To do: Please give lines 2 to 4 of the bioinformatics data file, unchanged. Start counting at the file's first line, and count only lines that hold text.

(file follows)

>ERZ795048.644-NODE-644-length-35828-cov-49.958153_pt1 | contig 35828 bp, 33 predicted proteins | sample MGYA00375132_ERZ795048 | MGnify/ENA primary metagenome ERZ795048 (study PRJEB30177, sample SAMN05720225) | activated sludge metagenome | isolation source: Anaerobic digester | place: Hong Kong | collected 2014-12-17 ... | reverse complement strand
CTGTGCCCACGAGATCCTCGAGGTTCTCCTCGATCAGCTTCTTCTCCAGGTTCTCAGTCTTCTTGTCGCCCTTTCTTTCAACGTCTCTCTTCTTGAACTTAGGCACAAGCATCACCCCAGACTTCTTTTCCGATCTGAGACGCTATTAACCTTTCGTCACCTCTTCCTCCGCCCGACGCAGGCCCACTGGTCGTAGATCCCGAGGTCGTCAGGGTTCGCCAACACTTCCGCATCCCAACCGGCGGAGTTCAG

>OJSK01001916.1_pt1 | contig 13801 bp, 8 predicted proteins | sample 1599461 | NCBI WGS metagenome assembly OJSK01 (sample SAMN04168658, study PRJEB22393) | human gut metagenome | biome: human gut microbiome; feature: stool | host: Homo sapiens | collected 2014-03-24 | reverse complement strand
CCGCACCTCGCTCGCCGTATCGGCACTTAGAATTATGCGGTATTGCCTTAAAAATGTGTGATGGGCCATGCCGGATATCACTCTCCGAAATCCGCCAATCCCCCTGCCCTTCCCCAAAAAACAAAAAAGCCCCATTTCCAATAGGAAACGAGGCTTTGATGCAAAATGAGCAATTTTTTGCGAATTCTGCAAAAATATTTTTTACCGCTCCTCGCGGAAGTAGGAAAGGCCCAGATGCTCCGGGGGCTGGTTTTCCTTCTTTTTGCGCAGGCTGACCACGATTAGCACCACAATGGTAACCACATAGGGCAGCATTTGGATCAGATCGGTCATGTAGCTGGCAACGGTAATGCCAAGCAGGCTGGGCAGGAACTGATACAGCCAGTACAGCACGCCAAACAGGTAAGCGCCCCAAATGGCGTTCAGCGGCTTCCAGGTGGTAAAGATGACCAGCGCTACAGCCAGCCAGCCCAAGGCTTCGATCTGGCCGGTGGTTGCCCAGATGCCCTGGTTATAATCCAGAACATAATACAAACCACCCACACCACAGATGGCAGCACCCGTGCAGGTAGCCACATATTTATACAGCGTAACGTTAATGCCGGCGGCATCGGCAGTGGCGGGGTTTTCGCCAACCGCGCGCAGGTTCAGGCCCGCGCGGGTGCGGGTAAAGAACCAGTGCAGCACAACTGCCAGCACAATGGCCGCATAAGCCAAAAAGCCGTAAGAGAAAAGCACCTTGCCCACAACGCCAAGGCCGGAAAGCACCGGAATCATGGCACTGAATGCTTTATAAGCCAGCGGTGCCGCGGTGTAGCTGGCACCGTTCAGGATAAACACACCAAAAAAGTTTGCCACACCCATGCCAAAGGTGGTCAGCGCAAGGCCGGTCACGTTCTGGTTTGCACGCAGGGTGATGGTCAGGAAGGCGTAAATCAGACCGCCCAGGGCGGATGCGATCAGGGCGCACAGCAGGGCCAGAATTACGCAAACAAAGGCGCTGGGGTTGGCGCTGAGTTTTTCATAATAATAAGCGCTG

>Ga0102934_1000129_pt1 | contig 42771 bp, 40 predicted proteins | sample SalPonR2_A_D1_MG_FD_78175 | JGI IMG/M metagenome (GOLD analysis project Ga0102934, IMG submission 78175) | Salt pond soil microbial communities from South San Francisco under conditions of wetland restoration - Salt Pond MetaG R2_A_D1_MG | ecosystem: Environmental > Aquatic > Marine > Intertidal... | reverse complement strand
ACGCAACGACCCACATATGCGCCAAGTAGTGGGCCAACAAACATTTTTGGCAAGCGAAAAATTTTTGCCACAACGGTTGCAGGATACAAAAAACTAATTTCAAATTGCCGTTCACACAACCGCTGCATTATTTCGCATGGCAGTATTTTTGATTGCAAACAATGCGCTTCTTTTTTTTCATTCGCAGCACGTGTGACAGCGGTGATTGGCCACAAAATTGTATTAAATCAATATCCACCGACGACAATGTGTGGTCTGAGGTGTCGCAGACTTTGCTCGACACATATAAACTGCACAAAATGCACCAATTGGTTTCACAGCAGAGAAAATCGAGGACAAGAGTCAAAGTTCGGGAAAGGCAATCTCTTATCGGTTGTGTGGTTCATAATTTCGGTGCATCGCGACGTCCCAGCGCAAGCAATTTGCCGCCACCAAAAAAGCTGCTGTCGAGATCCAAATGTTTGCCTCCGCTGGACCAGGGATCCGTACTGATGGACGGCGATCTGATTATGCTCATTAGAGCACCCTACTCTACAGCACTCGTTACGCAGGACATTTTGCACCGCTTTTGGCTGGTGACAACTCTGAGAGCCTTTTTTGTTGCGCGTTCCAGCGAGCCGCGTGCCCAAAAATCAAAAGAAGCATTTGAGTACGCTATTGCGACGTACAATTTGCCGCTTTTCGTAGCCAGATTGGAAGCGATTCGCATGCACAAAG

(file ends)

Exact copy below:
CTGTGCCCACGAGATCCTCGAGGTTCTCCTCGATCAGCTTCTTCTCCAGGTTCTCAGTCTTCTTGTCGCCCTTTCTTTCAACGTCTCTCTTCTTGAACTTAGGCACAAGCATCACCCCAGACTTCTTTTCCGATCTGAGACGCTATTAACCTTTCGTCACCTCTTCCTCCGCCCGACGCAGGCCCACTGGTCGTAGATCCCGAGGTCGTCAGGGTTCGCCAACACTTCCGCATCCCAACCGGCGGAGTTCAG

>OJSK01001916.1_pt1 | contig 13801 bp, 8 predicted proteins | sample 1599461 | NCBI WGS metagenome assembly OJSK01 (sample SAMN04168658, study PRJEB22393) | human gut metagenome | biome: human gut microbiome; feature: stool | host: Homo sapiens | collected 2014-03-24 | reverse complement strand
CCGCACCTCGCTCGCCGTATCGGCACTTAGAATTATGCGGTATTGCCTTAAAAATGTGTGATGGGCCATGCCGGATATCACTCTCCGAAATCCGCCAATCCCCCTGCCCTTCCCCAAAAAACAAAAAAGCCCCATTTCCAATAGGAAACGAGGCTTTGATGCAAAATGAGCAATTTTTTGCGAATTCTGCAAAAATATTTTTTACCGCTCCTCGCGGAAGTAGGAAAGGCCCAGATGCTCCGGGGGCTGGTTTTCCTTCTTTTTGCGCAGGCTGACCACGATTAGCACCACAATGGTAACCACATAGGGCAGCATTTGGATCAGATCGGTCATGTAGCTGGCAACGGTAATGCCAAGCAGGCTGGGCAGGAACTGATACAGCCAGTACAGCACGCCAAACAGGTAAGCGCCCCAAATGGCGTTCAGCGGCTTCCAGGTGGTAAAGATGACCAGCGCTACAGCCAGCCAGCCCAAGGCTTCGATCTGGCCGGTGGTTGCCCAGATGCCCTGGTTATAATCCAGAACATAATACAAACCACCCACACCACAGATGGCAGCACCCGTGCAGGTAGCCACATATTTATACAGCGTAACGTTAATGCCGGCGGCATCGGCAGTGGCGGGGTTTTCGCCAACCGCGCGCAGGTTCAGGCCCGCGCGGGTGCGGGTAAAGAACCAGTGCAGCACAACTGCCAGCACAATGGCCGCATAAGCCAAAAAGCCGTAAGAGAAAAGCACCTTGCCCACAACGCCAAGGCCGGAAAGCACCGGAATCATGGCACTGAATGCTTTATAAGCCAGCGGTGCCGCGGTGTAGCTGGCACCGTTCAGGATAAACACACCAAAAAAGTTTGCCACACCCATGCCAAAGGTGGTCAGCGCAAGGCCGGTCACGTTCTGGTTTGCACGCAGGGTGATGGTCAGGAAGGCGTAAATCAGACCGCCCAGGGCGGATGCGATCAGGGCGCACAGCAGGGCCAGAATTACGCAAACAAAGGCGCTGGGGTTGGCGCTGAGTTTTTCATAATAATAAGCGCTG